The Pastoral Clinic

Author: Angela Garcia
Publisher: Univ of California Press
ISBN: 0520258290
Size: 61.81 MB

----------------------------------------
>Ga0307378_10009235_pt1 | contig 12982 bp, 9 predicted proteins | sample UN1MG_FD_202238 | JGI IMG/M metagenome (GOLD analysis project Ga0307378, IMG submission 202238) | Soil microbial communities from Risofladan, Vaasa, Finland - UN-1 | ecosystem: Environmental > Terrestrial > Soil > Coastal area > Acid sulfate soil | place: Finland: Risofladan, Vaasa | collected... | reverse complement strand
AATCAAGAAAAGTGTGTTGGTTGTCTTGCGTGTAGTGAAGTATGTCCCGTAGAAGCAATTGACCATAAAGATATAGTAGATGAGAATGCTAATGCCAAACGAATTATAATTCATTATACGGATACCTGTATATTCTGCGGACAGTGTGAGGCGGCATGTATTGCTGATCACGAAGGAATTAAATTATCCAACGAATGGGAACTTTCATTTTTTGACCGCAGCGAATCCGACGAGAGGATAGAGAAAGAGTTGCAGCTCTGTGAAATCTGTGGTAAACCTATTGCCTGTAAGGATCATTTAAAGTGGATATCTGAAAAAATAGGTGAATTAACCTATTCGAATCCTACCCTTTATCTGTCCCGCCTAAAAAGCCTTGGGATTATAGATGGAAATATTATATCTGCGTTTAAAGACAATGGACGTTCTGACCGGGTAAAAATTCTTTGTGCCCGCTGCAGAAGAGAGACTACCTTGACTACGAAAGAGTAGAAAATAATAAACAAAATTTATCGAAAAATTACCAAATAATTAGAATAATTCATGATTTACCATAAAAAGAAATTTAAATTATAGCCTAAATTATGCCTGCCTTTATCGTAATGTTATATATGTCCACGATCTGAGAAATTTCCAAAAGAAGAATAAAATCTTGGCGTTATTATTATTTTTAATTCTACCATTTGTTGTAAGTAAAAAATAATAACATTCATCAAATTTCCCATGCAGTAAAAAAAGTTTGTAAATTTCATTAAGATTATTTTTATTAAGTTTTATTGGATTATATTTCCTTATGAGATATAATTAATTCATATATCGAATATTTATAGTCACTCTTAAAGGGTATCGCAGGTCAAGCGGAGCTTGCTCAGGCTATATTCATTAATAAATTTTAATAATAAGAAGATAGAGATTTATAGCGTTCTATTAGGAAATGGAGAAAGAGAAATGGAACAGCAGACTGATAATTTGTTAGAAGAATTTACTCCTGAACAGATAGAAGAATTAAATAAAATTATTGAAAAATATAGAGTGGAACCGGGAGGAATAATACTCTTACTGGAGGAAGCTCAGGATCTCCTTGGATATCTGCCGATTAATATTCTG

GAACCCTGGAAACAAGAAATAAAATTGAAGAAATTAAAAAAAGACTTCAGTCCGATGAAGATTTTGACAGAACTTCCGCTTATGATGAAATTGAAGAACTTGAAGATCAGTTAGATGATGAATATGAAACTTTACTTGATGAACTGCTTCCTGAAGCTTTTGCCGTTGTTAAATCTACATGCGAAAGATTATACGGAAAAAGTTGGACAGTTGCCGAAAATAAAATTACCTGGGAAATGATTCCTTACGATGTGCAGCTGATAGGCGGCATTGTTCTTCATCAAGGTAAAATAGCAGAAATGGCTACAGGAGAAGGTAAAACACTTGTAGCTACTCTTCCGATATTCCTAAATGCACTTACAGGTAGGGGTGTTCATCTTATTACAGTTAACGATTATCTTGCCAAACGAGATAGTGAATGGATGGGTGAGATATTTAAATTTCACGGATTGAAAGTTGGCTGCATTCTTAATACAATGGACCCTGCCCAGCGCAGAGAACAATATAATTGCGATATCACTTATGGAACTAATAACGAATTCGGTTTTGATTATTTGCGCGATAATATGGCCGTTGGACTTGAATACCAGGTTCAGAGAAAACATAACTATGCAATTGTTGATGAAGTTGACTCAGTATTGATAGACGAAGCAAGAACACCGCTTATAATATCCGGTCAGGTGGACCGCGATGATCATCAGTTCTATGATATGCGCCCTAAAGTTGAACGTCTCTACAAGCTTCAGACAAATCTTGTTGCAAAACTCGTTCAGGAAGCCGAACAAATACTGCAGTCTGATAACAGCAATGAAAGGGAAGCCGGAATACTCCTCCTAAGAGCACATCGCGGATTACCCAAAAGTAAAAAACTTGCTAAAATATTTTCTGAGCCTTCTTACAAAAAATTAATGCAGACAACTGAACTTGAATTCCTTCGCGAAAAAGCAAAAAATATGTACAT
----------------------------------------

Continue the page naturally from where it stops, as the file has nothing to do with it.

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"Timely, disturbing, and luminously written, The Pastoral Clinic is anthropology at its best, bringing into view a devastating piece of reality, highlighting larger processes and human singularities, and calling for a new public and ethics of care."—João Biehl, author of Vita: Life in a Zone of Social Abandonment "Garcia calls for a new ethics of care for heroin addicts, exposing the insufficiency and lack of continuity of rapidly privatizing faith-based services for the rural poor. Her heartfelt ethnography of the geography of addiction in New Mexico reveals how formerly agricultural communities and families find themselves painfully embedded in a land of dispossession and displacement with an unresolvable past, and an unlivable present."—Philippe Bourgois, author of Righteous Dopefiend "Angela Garcia has expanded the roots and basis of addictions to the great losses—personal, cultural, economic, of birthright and land—that few would dare to explore. I've sought a book like this for years, addressing my own addictions and those of the young men and women I've worked with for decades. A formidable thinker, a wrench-in-the-works activist inside and out of the industry, Angela understands that addictions are not a 'always has been and always will be' fate, but a collective, individual, and even 'intimate,' funneling into the web. And how the path toward healing, reconciliation, and wholeness is in the land, in the hand, and the capable heart of every addict and broken community."—Luis J. Rodriguez, author of Always Running: La Vida Loca, Gang Days in LA